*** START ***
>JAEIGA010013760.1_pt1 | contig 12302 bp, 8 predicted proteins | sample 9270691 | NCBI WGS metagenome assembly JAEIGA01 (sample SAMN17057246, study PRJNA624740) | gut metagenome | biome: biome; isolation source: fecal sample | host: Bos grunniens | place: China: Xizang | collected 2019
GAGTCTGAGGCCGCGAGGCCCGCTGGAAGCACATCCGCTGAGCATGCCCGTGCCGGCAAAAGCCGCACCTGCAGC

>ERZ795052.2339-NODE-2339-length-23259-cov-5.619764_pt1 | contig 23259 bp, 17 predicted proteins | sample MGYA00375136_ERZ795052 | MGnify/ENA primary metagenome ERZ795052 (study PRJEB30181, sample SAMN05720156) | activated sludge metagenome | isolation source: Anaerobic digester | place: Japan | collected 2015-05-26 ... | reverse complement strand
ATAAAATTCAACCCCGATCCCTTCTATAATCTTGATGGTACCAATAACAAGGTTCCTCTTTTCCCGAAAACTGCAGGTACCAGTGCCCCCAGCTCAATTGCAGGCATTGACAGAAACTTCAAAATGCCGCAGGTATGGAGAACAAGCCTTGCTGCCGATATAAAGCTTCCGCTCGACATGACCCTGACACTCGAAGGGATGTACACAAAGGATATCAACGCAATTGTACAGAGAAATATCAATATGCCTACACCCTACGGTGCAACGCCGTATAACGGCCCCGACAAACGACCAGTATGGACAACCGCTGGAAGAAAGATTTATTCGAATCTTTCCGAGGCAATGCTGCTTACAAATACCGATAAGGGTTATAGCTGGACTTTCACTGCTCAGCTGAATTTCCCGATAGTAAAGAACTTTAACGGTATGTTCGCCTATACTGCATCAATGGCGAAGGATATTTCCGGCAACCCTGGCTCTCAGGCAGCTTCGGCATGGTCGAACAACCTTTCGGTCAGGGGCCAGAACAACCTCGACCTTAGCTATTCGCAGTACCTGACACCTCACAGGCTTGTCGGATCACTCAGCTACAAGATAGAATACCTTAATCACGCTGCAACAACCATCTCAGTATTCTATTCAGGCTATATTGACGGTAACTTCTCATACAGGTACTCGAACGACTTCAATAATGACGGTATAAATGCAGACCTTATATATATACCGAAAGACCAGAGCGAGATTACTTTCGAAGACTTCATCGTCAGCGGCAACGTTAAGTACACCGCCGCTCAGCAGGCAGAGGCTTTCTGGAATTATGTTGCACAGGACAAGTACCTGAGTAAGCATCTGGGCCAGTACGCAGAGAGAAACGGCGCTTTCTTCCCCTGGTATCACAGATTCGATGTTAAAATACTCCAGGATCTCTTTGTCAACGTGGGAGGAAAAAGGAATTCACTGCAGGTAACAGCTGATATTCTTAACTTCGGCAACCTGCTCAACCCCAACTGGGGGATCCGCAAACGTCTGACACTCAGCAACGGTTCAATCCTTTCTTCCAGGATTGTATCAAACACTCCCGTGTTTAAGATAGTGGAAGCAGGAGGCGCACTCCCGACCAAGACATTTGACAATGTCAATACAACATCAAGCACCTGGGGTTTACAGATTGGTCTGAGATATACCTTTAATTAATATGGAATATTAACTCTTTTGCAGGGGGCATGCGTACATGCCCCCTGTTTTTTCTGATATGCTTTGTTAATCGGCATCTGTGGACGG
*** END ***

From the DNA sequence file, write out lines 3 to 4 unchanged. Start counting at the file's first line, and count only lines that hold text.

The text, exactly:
>ERZ795052.2339-NODE-2339-length-23259-cov-5.619764_pt1 | contig 23259 bp, 17 predicted proteins | sample MGYA00375136_ERZ795052 | MGnify/ENA primary metagenome ERZ795052 (study PRJEB30181, sample SAMN05720156) | activated sludge metagenome | isolation source: Anaerobic digester | place: Japan | collected 2015-05-26 ... | reverse complement strand
ATAAAATTCAACCCCGATCCCTTCTATAATCTTGATGGTACCAATAACAAGGTTCCTCTTTTCCCGAAAACTGCAGGTACCAGTGCCCCCAGCTCAATTGCAGGCATTGACAGAAACTTCAAAATGCCGCAGGTATGGAGAACAAGCCTTGCTGCCGATATAAAGCTTCCGCTCGACATGACCCTGACACTCGAAGGGATGTACACAAAGGATATCAACGCAATTGTACAGAGAAATATCAATATGCCTACACCCTACGGTGCAACGCCGTATAACGGCCCCGACAAACGACCAGTATGGACAACCGCTGGAAGAAAGATTTATTCGAATCTTTCCGAGGCAATGCTGCTTACAAATACCGATAAGGGTTATAGCTGGACTTTCACTGCTCAGCTGAATTTCCCGATAGTAAAGAACTTTAACGGTATGTTCGCCTATACTGCATCAATGGCGAAGGATATTTCCGGCAACCCTGGCTCTCAGGCAGCTTCGGCATGGTCGAACAACCTTTCGGTCAGGGGCCAGAACAACCTCGACCTTAGCTATTCGCAGTACCTGACACCTCACAGGCTTGTCGGATCACTCAGCTACAAGATAGAATACCTTAATCACGCTGCAACAACCATCTCAGTATTCTATTCAGGCTATATTGACGGTAACTTCTCATACAGGTACTCGAACGACTTCAATAATGACGGTATAAATGCAGACCTTATATATATACCGAAAGACCAGAGCGAGATTACTTTCGAAGACTTCATCGTCAGCGGCAACGTTAAGTACACCGCCGCTCAGCAGGCAGAGGCTTTCTGGAATTATGTTGCACAGGACAAGTACCTGAGTAAGCATCTGGGCCAGTACGCAGAGAGAAACGGCGCTTTCTTCCCCTGGTATCACAGATTCGATGTTAAAATACTCCAGGATCTCTTTGTCAACGTGGGAGGAAAAAGGAATTCACTGCAGGTAACAGCTGATATTCTTAACTTCGGCAACCTGCTCAACCCCAACTGGGGGATCCGCAAACGTCTGACACTCAGCAACGGTTCAATCCTTTCTTCCAGGATTGTATCAAACACTCCCGTGTTTAAGATAGTGGAAGCAGGAGGCGCACTCCCGACCAAGACATTTGACAATGTCAATACAACATCAAGCACCTGGGGTTTACAGATTGGTCTGAGATATACCTTTAATTAATATGGAATATTAACTCTTTTGCAGGGGGCATGCGTACATGCCCCCTGTTTTTTCTGATATGCTTTGTTAATCGGCATCTGTGGACGG